If the delay of return-to-the-office decisions by corporate giants like Google, Duke Energy, Apple, Microsoft, Ford and others are harbingers of what’s to come, remote work isn’t going away anytime soon.
Businesses worldwide are putting off bringing staff back into offices amid a resurgence of coronavirus cases linked to the more highly transmissible Delta variant.
While many employees are content to continue telecommuting, not everyone is happy about the extension of remote work.
Studies, like this one by the Society for Human Resource Management (SHRM), continue to show that more than a year and a half of managing staff remotely is weighing on supervisors. About 72 percent of bosses said they would prefer to have all of their subordinates working in the office.
“Right now there’s a sense of disappointment that ‘it’s not over yet,’” noted Toolie Garner, CEO of Remote Leadership Success, based in Bellevue, Wash. “Corporate leadership was hoping that things could go back to the way they were.”
Leaders who had hoped that remote work would be short-lived need to understand they must be able to effectively lead from a distance and adapt to what may be a longer-term situation, she adds.
“Most managers I’ve encountered are still resisting the change,” Garner said. “They have relied on being able to manage on the fly — walk up to the desk, issue a command, walk away— rather than planning in advance, so they have to rethink how they manage.”
While taking a longer strategic view on remote work is critical, what can companies do now to make managers more comfortable with remote work and keep the corporate culture thriving in continuing uncertain times?
Harry Potter’s sorting hat
Melissa Swift, the U.S. transformation leader for HR consulting firm Mercer, says remote work created a unique focus on what makes a good manager.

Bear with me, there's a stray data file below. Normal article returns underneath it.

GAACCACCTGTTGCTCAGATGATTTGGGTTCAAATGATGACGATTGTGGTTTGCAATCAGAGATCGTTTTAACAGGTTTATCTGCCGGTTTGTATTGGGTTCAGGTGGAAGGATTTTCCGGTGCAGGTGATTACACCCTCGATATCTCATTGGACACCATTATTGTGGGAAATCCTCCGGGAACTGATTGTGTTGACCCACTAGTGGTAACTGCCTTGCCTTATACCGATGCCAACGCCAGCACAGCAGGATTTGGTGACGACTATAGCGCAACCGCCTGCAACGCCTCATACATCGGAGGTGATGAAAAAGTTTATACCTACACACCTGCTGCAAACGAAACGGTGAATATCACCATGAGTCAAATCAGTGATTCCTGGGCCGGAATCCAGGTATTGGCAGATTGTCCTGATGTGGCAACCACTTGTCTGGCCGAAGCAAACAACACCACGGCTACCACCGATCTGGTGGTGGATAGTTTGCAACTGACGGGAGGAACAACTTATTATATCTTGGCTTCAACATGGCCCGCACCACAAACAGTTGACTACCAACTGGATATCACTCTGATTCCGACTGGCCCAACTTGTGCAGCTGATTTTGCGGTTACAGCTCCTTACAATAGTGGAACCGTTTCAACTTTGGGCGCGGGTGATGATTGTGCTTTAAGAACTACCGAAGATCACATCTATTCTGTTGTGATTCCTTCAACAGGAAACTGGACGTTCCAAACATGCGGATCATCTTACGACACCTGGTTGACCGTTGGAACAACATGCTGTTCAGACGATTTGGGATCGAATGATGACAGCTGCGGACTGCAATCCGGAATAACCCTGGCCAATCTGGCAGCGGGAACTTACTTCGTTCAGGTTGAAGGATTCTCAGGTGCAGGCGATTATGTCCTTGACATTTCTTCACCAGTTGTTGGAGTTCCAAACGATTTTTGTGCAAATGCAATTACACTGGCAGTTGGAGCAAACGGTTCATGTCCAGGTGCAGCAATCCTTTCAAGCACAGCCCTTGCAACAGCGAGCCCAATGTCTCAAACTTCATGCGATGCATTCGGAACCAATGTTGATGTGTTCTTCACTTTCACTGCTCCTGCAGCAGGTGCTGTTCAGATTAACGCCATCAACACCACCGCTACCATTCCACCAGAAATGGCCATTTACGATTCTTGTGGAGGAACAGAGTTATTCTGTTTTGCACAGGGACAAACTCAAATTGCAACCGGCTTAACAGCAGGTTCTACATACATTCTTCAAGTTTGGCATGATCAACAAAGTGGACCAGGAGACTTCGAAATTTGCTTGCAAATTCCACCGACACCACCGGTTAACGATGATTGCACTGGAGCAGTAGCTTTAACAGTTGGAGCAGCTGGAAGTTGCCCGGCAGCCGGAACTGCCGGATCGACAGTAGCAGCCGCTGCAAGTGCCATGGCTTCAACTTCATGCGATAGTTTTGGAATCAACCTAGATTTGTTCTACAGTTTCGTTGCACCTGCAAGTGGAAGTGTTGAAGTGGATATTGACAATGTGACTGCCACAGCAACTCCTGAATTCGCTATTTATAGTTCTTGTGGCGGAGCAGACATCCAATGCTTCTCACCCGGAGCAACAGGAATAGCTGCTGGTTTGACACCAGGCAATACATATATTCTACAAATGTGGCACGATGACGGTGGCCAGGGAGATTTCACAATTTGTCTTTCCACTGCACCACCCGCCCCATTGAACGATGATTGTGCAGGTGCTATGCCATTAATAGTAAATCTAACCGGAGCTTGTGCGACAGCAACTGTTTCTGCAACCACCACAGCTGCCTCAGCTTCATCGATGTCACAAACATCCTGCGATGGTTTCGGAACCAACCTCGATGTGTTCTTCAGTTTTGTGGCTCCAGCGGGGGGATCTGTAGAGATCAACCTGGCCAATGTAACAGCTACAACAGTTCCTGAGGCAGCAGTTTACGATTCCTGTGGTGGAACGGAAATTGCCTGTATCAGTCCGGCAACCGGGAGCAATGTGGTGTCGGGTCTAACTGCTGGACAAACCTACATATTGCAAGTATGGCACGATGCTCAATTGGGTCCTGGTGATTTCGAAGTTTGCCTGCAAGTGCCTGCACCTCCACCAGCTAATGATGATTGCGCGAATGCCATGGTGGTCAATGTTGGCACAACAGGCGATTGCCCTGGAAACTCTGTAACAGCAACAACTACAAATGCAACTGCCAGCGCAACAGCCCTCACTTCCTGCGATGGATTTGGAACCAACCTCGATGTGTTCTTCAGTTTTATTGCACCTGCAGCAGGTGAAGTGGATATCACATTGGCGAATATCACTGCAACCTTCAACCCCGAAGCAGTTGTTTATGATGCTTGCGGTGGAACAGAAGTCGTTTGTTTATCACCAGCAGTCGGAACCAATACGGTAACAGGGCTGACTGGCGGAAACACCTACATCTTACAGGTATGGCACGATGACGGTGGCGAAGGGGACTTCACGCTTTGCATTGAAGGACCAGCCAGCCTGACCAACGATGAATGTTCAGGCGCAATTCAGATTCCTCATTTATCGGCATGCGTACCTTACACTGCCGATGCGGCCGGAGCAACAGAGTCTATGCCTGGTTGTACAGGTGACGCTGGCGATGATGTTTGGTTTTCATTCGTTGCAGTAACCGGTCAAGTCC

“What we’ve seen across organizations is that this [period] has been kind of like the sorting hat from Harry Potter,” she said. “It has [sorted] the wheat from the chaff. Good managers have excelled. Bad managers [are those] who have a tendency toward micromanagement or need to be [looking] over people’s shoulders or being emotionally distant and disconnected. What we thought of as this great undifferentiated mass of middling performing managers has separated out, and we’re really seeing the clear distinctions.”
This means organizations will need to perform analytical work to see if manager behavior is a significant driver of attrition, Swift notes.
Managers who aren’t respected by staff also risk harming corporate culture, which in turn send employees looking for jobs elsewhere.
“Respect is a crucial driver of engagement and retention, and this is true in a remote environment as well as an in-person one,” said Charles Sull, co-author of The MIT Sloan Management Review article “Ten Things Your Corporate Culture Needs to Get Right.”
The research conducted by CultureX, which was co-founded by Sull, used artificial intelligence to analyze five years of culture ratings posted on the job and employer ranking website Glassdoor. Respect was the top predictor of a favorable culture.